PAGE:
Table of Contents

Volume 550 Number 7674 pp7-150

5 October 2017

About the cover

The cover is a coloured scanning electron micrograph of various oral bacteria. The oral cavity was among six key body sites that formed a major focus in the work to expand the Human Microbiome Project reported on in this issue. Published in 2012, the Human Microbiome Project sampled 18 different body sites to provide a broad overview of the human microbiome in healthy individuals. Curtis Huttenhower and his colleagues have now extended this work to present 1,631 new metagenomes and multiple time points in 265 individuals, looking in particular at six sites, including the nostrils, mouth and gut. Using a combination of strain profiling, species-level metagenomic functional profiling and longitudinal analyses, the study provides deeper insights into human microbial communities, providing an important resource to further our understanding about what constitutes a "healthy" microbiota. Image courtesy: SPL/Getty

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    spotlight: Big science in a small country


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    • Expanding and reprogramming the genetic code

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    • Strains, functions and dynamics in the expanded Human Microbiome Project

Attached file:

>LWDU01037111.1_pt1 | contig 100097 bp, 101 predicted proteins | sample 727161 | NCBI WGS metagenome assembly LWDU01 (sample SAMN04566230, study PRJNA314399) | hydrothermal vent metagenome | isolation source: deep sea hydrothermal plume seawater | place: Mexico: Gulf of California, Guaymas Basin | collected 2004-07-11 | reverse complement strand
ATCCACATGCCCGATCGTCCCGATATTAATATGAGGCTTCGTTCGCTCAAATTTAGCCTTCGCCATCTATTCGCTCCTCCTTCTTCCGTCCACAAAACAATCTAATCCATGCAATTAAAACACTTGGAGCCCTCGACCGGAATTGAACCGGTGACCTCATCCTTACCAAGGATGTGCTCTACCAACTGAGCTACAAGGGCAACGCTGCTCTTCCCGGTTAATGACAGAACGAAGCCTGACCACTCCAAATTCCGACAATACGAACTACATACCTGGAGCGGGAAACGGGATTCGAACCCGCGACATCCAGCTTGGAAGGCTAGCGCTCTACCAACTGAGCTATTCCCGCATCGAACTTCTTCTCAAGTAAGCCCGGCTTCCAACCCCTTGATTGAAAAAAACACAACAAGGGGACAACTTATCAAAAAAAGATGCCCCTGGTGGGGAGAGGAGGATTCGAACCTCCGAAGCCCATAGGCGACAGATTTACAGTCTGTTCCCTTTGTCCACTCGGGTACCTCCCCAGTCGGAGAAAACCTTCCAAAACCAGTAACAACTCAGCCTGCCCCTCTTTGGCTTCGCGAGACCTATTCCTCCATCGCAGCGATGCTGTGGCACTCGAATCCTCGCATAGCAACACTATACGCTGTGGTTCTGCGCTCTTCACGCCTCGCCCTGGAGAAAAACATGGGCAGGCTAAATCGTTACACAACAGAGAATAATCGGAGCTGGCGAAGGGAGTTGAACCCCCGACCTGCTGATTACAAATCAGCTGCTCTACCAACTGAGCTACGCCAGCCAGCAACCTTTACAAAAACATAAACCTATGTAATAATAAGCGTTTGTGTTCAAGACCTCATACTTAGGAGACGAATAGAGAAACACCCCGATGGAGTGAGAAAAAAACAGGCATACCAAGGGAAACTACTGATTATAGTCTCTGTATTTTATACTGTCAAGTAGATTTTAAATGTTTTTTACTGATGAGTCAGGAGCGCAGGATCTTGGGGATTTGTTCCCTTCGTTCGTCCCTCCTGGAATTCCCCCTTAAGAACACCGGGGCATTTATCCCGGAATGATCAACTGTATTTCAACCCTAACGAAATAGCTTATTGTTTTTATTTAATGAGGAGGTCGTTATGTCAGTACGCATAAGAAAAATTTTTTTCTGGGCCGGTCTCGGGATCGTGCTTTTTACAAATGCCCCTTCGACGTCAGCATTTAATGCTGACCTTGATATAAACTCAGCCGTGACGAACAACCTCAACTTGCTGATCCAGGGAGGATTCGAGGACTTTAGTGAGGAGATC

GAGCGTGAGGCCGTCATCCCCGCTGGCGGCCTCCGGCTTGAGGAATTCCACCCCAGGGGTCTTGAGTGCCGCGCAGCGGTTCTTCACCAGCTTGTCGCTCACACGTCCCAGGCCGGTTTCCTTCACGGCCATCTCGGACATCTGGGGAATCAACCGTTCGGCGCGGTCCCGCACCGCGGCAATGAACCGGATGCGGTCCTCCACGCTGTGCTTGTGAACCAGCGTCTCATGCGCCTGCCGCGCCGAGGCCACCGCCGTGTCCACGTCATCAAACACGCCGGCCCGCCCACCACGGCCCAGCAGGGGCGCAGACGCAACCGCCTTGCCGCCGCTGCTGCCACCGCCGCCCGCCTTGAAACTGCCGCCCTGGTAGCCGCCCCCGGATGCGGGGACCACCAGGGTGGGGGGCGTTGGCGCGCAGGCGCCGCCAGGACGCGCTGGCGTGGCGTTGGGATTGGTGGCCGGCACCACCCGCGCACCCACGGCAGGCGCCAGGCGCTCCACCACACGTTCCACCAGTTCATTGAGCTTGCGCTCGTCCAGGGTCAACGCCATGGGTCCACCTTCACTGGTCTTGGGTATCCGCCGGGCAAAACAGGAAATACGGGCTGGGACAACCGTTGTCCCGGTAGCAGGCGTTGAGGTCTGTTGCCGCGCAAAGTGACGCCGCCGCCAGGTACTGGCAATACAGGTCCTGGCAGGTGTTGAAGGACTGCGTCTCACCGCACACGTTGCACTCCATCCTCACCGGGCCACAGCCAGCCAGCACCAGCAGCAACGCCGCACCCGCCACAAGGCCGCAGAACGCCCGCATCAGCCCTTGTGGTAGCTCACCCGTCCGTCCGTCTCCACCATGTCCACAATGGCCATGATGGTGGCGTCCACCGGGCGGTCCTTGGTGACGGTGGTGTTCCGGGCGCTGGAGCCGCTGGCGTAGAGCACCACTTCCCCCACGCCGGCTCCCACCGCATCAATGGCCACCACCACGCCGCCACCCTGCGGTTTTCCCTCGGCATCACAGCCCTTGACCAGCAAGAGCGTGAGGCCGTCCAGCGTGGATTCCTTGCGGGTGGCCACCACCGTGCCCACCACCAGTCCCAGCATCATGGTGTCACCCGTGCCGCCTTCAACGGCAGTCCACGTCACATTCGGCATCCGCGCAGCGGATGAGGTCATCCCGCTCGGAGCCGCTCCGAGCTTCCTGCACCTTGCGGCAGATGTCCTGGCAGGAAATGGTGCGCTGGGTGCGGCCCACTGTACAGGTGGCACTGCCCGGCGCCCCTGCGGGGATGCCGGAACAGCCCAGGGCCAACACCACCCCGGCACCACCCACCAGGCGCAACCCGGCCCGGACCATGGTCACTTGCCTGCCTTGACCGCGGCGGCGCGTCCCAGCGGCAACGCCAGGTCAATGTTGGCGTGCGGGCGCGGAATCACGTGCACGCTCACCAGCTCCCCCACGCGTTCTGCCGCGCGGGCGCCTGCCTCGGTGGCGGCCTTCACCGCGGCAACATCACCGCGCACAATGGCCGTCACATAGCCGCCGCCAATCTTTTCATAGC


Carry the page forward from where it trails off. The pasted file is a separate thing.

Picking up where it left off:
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      • A. Brantley Hall
      • Arthur Brady
      • Heather H. Creasy
      • Carrie McCracken
      • Michelle G. Giglio
      • Daniel McDonald
      • Eric A. Franzosa
      • Rob Knight
      • Owen White
      • Curtis Huttenhower

      Updates from the Human Microbiome Project analyse the largest known body-wide metagenomic profile of human microbiome personalization.

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      • Sissy E. Wamaitha
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      • Min Dong
      • Xuhui Huang
      • Rongsheng Jin
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      The detection and simulation of a type Ia supernova with an early, red flash suggests that it formed through detonation of the helium shell of a white dwarf, rather than by collision of the ejecta with a companion star or by merging with another white dwarf.

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      • Margaret R. Metz
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      Vertebrate genomes contain fewer CG dinucleotides than would be expected by chance, and this pattern is mimicked by many viruses; HIV-1 derivatives mutated to contain more CG dinucleotides are targeted by the human antiviral protein ZAP, suggesting that CG suppression has evolved in viruses to evade recognition.

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      • Ruth L. Martin
      • Maricel Torrent
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      • J. William Langston
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      • Philip A. Cole
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      • Michael R. Michaelides
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